Moreover, Schafer also contends that when confronted with an ethical predicament, most of us would try to involve balance in our decision making process which has either long term or short tem consequences. The author, furthermore, describes a 'fit' - a 'good fit' results to equilibrium while a 'bad fit' increases conflict. Thus, according to the author, leading an ethical life decreases our confrontation with ethical predicaments. As constraints in time limit clear thinking, individuals must make ethical choices giving sufficient considerations to the consequent 'dilemmas' which may arise from the previous choices we have made. For the author, ethical decisions 'consist of a series of choices', not a single decision, hence, as ethics cements and builds strength of personal character, it does not come free of pain (Schafer 2002).
Similarly, defining ethical behavior does not come free of pain and constraints. Each of us has her own definition of ethics and morality molded mainly by our environment, our individual perception or our personal experiences and our cultures. Thus, the dilemma in ethics is also a dilemma in bestowing it 'justifiable' definitions. Our predecessors, as well as contemporary thinkers and philosophers from the age of antiquity, of various cultures and beliefs were not spared of this predicament. Consequently, one takes a subjective characterization of ethical standards based on our justice system, local regulations, religion, education, culture and our surroundings. What results is a more relative view of ethics versus the ideal ones proposed by Plato or Socrates or Heraclitus. The relative view versus the ideal and universal definition of ethics presents a dilemma since we do not know when to draw the line between realistic ethical applications from the ideal ethical propositions or when and how to apply both principles. Hence, I take the prevailing social and cultural view of what ethical behavior should be. Since society is a result of adaptation to the changes that occurred in our environment, and aims to provide protection of right and promotion of justice, social, legal and cultural standards - standards enshrined, for instance, in our Constitution, laws, social norms, acceptable behavior - of ethical principles, these standards should be the guiding principles of ethical behavior. However, the implications of these principles as defined by our system and aforementioned ethical bases are that, ethical standards and principles evolve over time. 'Evolve' for me, does not really mean 'improve' or 'progress' but rather 'change' for the purpose of adaptation or the preservation of life, liberty, respect for the rights of others and justice or fairness. These ideals, norms and even 'realities' of ethical standards are evident in almost every culture in every community and units of society all across the globe. Thus, even though they are not perfect, ethical principles in my society are 'justifiable' definitions as, apparently, the same ideals exist in other societies, and therefore I take that what is right and 'just' in the society I live in, should be applied using the full force of the law, even if the application of such principles cause much grief.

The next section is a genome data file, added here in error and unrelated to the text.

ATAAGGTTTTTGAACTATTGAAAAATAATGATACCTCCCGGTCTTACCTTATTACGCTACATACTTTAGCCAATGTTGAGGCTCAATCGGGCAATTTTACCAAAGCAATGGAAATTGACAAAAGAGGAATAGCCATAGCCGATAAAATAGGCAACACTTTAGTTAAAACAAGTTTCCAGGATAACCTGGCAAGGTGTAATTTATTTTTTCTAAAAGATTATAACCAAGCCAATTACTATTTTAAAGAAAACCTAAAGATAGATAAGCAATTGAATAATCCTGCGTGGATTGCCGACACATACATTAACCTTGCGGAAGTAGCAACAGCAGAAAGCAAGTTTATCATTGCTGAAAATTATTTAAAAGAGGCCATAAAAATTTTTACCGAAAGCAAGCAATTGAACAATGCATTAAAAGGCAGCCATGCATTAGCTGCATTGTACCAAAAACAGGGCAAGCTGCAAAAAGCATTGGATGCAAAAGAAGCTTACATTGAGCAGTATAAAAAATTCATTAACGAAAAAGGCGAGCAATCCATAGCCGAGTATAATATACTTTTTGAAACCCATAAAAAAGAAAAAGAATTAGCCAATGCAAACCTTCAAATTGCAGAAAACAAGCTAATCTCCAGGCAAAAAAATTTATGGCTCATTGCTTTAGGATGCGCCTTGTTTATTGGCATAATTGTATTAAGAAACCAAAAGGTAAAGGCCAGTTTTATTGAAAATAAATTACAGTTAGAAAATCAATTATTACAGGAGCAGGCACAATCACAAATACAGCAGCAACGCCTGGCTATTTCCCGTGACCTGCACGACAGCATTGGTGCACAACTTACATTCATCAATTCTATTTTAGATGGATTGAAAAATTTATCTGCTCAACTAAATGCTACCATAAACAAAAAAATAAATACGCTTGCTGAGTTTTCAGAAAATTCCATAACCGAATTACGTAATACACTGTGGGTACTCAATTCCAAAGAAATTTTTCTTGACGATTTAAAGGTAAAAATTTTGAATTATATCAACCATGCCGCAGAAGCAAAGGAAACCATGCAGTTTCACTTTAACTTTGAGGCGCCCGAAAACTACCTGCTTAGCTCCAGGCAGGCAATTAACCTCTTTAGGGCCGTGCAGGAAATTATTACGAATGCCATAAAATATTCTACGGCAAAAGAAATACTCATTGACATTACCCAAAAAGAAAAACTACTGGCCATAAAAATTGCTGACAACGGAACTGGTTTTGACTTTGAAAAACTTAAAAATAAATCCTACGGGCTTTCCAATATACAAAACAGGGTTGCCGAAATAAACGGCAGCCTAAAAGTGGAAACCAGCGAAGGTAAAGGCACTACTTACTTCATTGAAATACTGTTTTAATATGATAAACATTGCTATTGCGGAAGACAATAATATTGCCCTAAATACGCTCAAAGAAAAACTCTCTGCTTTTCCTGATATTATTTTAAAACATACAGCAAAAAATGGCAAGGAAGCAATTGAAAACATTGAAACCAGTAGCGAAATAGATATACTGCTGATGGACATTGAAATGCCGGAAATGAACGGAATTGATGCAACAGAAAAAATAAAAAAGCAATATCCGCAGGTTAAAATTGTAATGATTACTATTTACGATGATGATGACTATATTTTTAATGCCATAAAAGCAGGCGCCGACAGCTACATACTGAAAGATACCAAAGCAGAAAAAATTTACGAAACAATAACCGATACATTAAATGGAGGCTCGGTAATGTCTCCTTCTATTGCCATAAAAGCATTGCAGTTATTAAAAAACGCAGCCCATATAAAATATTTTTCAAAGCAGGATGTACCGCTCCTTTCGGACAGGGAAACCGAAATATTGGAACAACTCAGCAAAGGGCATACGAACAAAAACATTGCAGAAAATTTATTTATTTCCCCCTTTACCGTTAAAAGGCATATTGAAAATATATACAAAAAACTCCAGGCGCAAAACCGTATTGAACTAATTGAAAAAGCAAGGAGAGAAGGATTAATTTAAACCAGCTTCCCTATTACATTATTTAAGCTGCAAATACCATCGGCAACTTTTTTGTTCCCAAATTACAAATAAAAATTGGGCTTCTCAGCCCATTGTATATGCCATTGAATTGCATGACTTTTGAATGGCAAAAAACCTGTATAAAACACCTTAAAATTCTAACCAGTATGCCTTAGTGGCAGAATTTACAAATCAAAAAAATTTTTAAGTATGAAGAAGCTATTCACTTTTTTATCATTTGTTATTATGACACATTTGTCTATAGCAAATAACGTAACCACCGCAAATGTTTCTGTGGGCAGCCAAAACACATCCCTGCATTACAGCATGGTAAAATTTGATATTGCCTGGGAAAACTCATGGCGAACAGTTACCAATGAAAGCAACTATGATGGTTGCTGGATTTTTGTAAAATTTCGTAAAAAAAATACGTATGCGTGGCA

As aforementioned, such principles and ideals of ethics should evolve and